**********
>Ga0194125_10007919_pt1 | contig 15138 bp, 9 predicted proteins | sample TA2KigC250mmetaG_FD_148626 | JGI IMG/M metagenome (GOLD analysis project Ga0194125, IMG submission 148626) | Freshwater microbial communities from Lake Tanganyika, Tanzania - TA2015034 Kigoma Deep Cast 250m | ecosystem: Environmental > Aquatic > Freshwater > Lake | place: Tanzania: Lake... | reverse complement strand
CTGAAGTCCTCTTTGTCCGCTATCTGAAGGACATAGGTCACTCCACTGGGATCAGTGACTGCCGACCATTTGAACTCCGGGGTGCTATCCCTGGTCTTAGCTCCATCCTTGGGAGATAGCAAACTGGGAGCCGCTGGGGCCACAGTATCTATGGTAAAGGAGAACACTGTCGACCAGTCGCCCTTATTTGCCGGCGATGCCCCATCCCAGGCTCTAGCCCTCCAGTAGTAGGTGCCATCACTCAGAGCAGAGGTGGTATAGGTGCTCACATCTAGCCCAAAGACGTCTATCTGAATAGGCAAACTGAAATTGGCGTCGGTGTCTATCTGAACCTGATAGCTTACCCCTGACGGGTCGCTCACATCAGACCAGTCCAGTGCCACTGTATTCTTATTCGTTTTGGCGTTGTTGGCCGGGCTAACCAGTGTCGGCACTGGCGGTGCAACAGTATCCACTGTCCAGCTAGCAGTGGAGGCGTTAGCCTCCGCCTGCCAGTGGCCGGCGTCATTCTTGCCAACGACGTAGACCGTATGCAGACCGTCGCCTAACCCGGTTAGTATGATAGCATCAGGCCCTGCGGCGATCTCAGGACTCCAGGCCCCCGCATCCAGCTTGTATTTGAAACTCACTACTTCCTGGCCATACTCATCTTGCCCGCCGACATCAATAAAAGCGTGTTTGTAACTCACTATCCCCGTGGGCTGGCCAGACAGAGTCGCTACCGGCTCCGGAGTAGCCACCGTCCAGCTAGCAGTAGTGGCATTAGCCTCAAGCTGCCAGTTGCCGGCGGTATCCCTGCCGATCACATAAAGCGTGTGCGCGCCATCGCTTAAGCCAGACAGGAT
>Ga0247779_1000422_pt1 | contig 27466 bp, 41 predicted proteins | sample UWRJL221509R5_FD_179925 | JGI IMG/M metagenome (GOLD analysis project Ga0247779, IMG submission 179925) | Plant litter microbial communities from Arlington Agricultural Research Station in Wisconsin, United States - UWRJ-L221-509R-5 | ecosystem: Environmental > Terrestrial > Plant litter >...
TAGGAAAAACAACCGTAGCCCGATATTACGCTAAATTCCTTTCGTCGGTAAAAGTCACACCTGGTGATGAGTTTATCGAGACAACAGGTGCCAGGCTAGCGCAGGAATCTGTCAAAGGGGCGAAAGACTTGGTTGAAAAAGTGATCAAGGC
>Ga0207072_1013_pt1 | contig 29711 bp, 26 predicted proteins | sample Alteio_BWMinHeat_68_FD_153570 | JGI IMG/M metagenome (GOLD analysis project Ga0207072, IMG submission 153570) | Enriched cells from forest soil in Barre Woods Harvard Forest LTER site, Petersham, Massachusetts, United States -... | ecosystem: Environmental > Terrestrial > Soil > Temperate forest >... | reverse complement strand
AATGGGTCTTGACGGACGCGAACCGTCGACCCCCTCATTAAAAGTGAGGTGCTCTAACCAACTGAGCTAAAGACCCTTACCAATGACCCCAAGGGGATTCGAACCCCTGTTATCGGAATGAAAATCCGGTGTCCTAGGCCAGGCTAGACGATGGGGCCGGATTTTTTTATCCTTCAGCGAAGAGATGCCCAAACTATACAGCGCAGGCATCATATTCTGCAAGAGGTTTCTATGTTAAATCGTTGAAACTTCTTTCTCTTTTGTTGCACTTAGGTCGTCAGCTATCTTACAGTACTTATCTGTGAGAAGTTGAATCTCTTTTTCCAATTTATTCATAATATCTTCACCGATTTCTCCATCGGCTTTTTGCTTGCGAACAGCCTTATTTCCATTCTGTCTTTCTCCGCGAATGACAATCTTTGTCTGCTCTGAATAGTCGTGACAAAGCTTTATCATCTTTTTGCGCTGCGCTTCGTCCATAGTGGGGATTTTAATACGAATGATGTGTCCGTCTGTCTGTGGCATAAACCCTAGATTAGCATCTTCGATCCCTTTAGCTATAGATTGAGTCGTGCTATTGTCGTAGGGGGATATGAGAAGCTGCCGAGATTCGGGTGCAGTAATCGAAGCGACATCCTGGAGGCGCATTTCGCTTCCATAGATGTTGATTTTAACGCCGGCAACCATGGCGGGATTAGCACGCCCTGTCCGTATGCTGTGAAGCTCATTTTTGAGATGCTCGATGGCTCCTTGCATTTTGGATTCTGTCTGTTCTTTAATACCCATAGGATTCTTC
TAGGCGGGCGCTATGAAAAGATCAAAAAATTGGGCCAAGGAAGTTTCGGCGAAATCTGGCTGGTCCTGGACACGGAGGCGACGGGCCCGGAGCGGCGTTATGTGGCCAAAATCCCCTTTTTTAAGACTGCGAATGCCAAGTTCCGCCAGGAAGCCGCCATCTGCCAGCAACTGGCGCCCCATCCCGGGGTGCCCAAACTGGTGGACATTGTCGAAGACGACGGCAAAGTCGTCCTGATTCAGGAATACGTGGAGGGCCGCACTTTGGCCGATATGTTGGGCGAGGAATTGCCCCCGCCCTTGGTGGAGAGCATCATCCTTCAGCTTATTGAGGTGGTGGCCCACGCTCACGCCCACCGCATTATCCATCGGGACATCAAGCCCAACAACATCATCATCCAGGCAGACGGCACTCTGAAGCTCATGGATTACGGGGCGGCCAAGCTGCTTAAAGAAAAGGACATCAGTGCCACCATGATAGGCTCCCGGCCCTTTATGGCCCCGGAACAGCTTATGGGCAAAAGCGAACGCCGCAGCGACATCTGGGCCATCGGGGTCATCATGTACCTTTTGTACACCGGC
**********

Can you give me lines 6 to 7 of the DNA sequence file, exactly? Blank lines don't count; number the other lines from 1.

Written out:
AATGGGTCTTGACGGACGCGAACCGTCGACCCCCTCATTAAAAGTGAGGTGCTCTAACCAACTGAGCTAAAGACCCTTACCAATGACCCCAAGGGGATTCGAACCCCTGTTATCGGAATGAAAATCCGGTGTCCTAGGCCAGGCTAGACGATGGGGCCGGATTTTTTTATCCTTCAGCGAAGAGATGCCCAAACTATACAGCGCAGGCATCATATTCTGCAAGAGGTTTCTATGTTAAATCGTTGAAACTTCTTTCTCTTTTGTTGCACTTAGGTCGTCAGCTATCTTACAGTACTTATCTGTGAGAAGTTGAATCTCTTTTTCCAATTTATTCATAATATCTTCACCGATTTCTCCATCGGCTTTTTGCTTGCGAACAGCCTTATTTCCATTCTGTCTTTCTCCGCGAATGACAATCTTTGTCTGCTCTGAATAGTCGTGACAAAGCTTTATCATCTTTTTGCGCTGCGCTTCGTCCATAGTGGGGATTTTAATACGAATGATGTGTCCGTCTGTCTGTGGCATAAACCCTAGATTAGCATCTTCGATCCCTTTAGCTATAGATTGAGTCGTGCTATTGTCGTAGGGGGATATGAGAAGCTGCCGAGATTCGGGTGCAGTAATCGAAGCGACATCCTGGAGGCGCATTTCGCTTCCATAGATGTTGATTTTAACGCCGGCAACCATGGCGGGATTAGCACGCCCTGTCCGTATGCTGTGAAGCTCATTTTTGAGATGCTCGATGGCTCCTTGCATTTTGGATTCTGTCTGTTCTTTAATACCCATAGGATTCTTC
TAGGCGGGCGCTATGAAAAGATCAAAAAATTGGGCCAAGGAAGTTTCGGCGAAATCTGGCTGGTCCTGGACACGGAGGCGACGGGCCCGGAGCGGCGTTATGTGGCCAAAATCCCCTTTTTTAAGACTGCGAATGCCAAGTTCCGCCAGGAAGCCGCCATCTGCCAGCAACTGGCGCCCCATCCCGGGGTGCCCAAACTGGTGGACATTGTCGAAGACGACGGCAAAGTCGTCCTGATTCAGGAATACGTGGAGGGCCGCACTTTGGCCGATATGTTGGGCGAGGAATTGCCCCCGCCCTTGGTGGAGAGCATCATCCTTCAGCTTATTGAGGTGGTGGCCCACGCTCACGCCCACCGCATTATCCATCGGGACATCAAGCCCAACAACATCATCATCCAGGCAGACGGCACTCTGAAGCTCATGGATTACGGGGCGGCCAAGCTGCTTAAAGAAAAGGACATCAGTGCCACCATGATAGGCTCCCGGCCCTTTATGGCCCCGGAACAGCTTATGGGCAAAAGCGAACGCCGCAGCGACATCTGGGCCATCGGGGTCATCATGTACCTTTTGTACACCGGC